Hong Kong (AFP) Jan 13, 2011
China's state oil giant CNOOC said Thursday that it planned to sell bonds to institutional investors, as commentators say it has ambitious expansion plans to help meet growing domestic demand.
The firm, China's biggest offshore oil and gas producer, said it would issue 10 and 30-year bonds with the proceeds to be used for general corporate purposes, without saying how much it planned to raise.
The firm had been seeking $1.5 billion in bank loans to fund a deal to buy the 60 percent of Argentina-based Pan American Energy from BP that it did not already own, Dow Jones Newswires reported, citing unnamed sources.
The $7.06 billion Pan American deal should boost the Chinese firm's presence in South America as Beijing encourages aggressive expansion among the country's energy firms to secure future oil and gas sources.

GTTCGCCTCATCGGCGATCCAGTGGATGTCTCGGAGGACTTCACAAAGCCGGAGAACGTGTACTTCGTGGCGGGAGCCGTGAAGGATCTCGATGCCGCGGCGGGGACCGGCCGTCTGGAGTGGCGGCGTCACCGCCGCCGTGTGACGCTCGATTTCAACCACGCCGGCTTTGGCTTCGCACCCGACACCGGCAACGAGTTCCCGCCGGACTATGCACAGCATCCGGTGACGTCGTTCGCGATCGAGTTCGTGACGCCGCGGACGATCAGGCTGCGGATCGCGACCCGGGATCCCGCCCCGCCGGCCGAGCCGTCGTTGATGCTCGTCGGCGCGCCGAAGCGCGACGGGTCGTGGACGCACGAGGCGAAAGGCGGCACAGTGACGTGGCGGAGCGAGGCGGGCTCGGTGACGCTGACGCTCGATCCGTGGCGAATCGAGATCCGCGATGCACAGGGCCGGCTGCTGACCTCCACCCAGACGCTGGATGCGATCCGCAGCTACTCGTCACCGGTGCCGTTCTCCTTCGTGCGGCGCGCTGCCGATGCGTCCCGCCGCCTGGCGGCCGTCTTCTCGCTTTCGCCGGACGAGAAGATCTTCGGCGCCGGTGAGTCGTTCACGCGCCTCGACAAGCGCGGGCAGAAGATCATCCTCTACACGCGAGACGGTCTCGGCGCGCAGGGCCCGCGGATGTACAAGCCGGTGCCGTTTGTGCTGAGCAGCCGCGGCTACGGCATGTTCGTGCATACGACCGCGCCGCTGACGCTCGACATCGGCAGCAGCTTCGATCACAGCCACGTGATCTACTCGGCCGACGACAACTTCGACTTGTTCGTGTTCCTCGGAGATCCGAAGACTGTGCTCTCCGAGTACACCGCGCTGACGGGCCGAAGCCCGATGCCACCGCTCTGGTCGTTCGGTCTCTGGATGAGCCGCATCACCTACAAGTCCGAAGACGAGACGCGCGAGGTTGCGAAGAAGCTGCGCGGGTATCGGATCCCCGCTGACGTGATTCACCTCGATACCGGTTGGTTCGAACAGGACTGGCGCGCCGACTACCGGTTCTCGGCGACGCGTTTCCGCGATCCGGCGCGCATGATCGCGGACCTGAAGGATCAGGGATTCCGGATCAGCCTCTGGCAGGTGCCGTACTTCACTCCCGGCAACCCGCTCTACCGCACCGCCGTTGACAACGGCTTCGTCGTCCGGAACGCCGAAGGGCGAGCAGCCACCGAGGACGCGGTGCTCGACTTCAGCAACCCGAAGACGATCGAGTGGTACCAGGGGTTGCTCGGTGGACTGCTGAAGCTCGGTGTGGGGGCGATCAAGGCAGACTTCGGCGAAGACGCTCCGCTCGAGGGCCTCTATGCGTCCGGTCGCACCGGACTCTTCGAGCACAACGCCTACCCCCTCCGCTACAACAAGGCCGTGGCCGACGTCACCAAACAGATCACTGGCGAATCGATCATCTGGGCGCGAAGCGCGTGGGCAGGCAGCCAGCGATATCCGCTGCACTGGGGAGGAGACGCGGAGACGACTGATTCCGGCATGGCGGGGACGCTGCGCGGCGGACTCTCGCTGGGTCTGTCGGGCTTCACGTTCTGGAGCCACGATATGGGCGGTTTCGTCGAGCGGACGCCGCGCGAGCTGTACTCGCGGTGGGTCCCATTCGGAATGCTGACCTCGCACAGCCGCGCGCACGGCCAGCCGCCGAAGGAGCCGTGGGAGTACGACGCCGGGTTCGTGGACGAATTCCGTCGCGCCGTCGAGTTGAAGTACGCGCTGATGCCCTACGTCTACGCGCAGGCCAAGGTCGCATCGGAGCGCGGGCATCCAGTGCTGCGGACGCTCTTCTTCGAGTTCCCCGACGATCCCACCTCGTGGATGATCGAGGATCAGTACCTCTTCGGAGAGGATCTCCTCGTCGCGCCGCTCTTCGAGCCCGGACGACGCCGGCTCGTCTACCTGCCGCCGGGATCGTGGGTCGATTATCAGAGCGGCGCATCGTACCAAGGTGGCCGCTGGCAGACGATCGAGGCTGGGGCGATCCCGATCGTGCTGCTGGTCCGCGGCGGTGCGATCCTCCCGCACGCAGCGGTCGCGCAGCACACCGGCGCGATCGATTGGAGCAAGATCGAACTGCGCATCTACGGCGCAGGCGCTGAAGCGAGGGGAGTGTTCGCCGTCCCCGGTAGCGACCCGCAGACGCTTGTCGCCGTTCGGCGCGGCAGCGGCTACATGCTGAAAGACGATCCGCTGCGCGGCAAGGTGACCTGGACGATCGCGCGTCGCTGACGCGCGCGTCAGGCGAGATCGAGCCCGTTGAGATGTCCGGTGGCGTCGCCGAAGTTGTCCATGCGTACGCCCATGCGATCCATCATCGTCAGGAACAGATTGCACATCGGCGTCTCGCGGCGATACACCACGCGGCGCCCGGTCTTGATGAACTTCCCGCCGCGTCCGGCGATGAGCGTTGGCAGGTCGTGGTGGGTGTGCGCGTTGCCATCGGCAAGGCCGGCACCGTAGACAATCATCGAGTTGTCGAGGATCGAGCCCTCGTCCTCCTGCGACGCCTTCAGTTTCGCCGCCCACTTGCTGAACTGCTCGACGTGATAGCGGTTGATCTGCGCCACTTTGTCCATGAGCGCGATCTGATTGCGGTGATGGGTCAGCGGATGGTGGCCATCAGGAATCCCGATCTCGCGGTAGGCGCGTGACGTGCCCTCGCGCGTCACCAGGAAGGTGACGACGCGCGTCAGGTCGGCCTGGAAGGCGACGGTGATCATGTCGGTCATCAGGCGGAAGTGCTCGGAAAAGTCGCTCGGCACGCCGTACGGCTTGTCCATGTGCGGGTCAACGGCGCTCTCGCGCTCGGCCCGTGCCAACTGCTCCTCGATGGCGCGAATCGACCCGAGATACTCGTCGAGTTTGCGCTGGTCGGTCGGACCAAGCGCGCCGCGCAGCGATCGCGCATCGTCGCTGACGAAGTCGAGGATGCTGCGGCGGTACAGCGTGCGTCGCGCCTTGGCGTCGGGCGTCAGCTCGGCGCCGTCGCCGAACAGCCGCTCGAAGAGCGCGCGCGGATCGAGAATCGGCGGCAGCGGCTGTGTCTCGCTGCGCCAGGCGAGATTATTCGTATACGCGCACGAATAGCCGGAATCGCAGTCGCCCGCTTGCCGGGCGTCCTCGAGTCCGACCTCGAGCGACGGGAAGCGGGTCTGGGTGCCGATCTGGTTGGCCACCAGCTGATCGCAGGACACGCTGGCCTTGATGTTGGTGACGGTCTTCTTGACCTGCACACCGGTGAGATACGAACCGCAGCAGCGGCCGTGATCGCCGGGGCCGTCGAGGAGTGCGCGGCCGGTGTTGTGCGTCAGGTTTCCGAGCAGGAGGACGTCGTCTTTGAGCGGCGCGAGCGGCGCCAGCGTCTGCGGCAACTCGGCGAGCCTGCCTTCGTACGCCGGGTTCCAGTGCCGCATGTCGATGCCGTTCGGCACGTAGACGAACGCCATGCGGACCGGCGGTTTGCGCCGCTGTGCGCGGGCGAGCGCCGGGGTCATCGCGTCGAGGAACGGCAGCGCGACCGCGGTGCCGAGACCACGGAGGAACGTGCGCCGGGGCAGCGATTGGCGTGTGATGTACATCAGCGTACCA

The bond issue may be a sign of stepped-up future acquisition plans, said Gordon Kwan, the head of regional energy research at Mirae Asset Securities.
"One of our predictions for 2011 is for CNOOC to expand its footprint in a high-cost oil sands project in Canada with economics leveraged to higher oil prices ahead," he told Dow Jones.
An investor roadshow was to start in Hong Kong on Friday.
Company shares fell 0.5 percent to HK$19.24 ($2.47) early Thursday before trading was suspended pending more details about the bond issue.
The sale also comes as government-ordered credit tightening has prompted some firms to look outside China for funds, particularly in Hong Kong.
In November, the Hong Kong unit of China's state-owned energy and fertilizer company China Sinochem Group raised $2 billion from issuing global US dollar bonds.
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$90 oil too high for recovery: think tank
London (UPI) Jan 11, 2011
Crude oil prices of $90 a barrel or more are too high to help global economic recovery, the London Center for Global Energy Studies said in its latest Energy Outlook. Organization of Petroleum Exporting Countries members' oil ministers met in Ecuador last month and decided the world economy could absorb $90 a barrel - or even $100 a barrel. Venezuela and a few other cash-strapped OPEC ... read more
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